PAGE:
Saturday, 19 November 2016

'Run The Ring' M25 VW Charity Cruise. (part 1 of 2)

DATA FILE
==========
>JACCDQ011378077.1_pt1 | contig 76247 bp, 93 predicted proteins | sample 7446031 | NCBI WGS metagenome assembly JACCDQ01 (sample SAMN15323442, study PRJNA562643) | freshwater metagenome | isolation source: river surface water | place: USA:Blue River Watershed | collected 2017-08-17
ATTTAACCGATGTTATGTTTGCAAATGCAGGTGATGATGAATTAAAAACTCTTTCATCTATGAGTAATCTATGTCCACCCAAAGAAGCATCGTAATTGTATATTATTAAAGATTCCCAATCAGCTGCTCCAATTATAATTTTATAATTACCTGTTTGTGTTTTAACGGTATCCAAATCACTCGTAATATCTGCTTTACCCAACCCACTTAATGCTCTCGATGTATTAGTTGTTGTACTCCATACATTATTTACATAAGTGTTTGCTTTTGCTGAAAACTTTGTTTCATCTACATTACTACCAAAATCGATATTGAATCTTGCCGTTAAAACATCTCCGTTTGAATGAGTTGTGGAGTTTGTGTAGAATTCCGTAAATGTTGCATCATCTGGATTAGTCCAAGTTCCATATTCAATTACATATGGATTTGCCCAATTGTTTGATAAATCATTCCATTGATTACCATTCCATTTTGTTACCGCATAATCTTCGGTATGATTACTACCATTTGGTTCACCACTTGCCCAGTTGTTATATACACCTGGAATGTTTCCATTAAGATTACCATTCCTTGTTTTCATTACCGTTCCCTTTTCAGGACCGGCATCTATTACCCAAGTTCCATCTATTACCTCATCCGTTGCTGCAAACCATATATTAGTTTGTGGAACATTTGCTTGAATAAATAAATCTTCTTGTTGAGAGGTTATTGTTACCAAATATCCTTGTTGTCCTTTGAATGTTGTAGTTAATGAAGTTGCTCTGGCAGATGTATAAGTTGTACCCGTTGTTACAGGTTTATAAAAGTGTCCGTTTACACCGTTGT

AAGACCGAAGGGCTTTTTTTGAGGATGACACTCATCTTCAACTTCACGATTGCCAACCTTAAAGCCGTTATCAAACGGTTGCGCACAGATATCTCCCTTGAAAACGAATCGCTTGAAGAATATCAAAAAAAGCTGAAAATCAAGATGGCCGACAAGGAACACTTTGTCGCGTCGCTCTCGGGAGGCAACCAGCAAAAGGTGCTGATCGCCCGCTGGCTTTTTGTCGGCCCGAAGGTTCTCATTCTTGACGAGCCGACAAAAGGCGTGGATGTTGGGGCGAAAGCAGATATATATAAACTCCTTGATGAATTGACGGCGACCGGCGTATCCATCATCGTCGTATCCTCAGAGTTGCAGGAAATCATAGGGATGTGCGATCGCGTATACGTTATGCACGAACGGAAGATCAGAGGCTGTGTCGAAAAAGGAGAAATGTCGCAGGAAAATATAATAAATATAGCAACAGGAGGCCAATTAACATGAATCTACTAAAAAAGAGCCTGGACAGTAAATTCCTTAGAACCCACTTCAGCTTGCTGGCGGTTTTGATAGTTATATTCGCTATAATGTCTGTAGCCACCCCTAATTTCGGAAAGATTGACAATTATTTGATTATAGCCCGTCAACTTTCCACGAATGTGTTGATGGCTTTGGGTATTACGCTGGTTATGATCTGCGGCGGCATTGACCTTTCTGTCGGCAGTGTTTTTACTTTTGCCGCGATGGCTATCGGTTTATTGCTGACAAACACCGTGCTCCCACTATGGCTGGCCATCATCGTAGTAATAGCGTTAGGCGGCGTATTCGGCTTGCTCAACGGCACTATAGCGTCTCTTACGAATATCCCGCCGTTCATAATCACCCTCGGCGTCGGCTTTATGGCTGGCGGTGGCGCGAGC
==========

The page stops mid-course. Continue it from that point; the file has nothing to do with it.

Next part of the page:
Whilst browsing some Volkswagen groups on Facebook a while ago I spotted a post from a guy called John Emberton who for a joke posted the statement 'who wants to run my ring?'. He was referring to a photo he put up of the M25 motorway and did anyone want to drive around the full length of the motorway (the 'ring' part plays on the Nurburgring race track in Germany) These 2 posts from John generated lots of interest from other people who were all saying what a great idea. John soon realised this event, if it happened could be the longest cruise of Volkswagen Transporters ever seen in the U.K. So John started a new Facebook page: https://www.facebook.com/groups/M25VWRunTheRing/. This new page generated so much interest that the page had over 1000 members in the first week!. To date there is just over 3000 members. One of these members was Vicky who has been running the Volksfest show for over 16 years and who is an active fundraiser for the Teenage Cancer Trust, so she asked John if he would mind trying to raise some money for this worthwhile cause, and John agreed without hesitation. Another member Anita offered her help with the marketing and assistance with the branding and clothing. The aim of the event was to create the longest cruise of Volkswagen's the U.K. had ever seen and whilst doing it generate a load of cash for The Teenage Caner Trust. The event quickly came together and for a few weeks my Facebook feed was bombarded with posts from this group, all saying the same thing 'what a great idea', and 'count me in' etc. The event was arranged to take place on Sunday 25th September 2016, (which incidentally is the same weekend the M25 opened some 25 years ago!) and was open to all Volkswagen's. There will be 4 official start locations at the various service stations around the M25: (South Mimms, Lakeside / Thurrock, Clackets Lane and Cobham). How it would work is, the first group would leave the first service station in convoy at a pre designated time, then as they passed the next service station that group would leave their service station and join the back of the convoy, when the convoy passed the third services that group would also join the at the back and so on. After very positive meetings with both the Police and the Highways Agency who both allowed the event to go ahead, John reiterated on the Facebook page that the event was a 50 / 55 mph cruise and not a race. For a small entry fee we could purchase 'Run the Ring' stickers to put on our vehicle not only to let the authorities know that we were part of the cruise but also to promote the event as we cruised around the 117 miles of the London orbital motorway. From the main 'Run the Ring' Facebook page other run the ring pages appeared from all over the South of England from members who were organising their own meeting point on the day, before cruising to their respective M25 services to meet all the other groups before starting the main cruise. Myself and a few friends from Aylesbury joined the 'Hemel and Watford Ringers' page, as Hemel Hempstead is just a few miles down the road from us. I met up with Dave and Angela, and Simon and Amanda for the short 15 minute drive over to Hemel bright and early on the Sunday morning. John had a figure in his mind of possibly raising £10,000 for the Teenage Caner Trust from this event, and as I type this I have just read that John has presented the Caner Trust with a cheque £9,509 but with the gift aid included comes out at a whopping £10,017.43. A huge well done to John, Anita and Vicky (and all the other people who helped to organise the event who I don't know about) and a big special thanks and well done to the hundreds and hundreds of people who participated and donated all that money and who made this memorable event happen.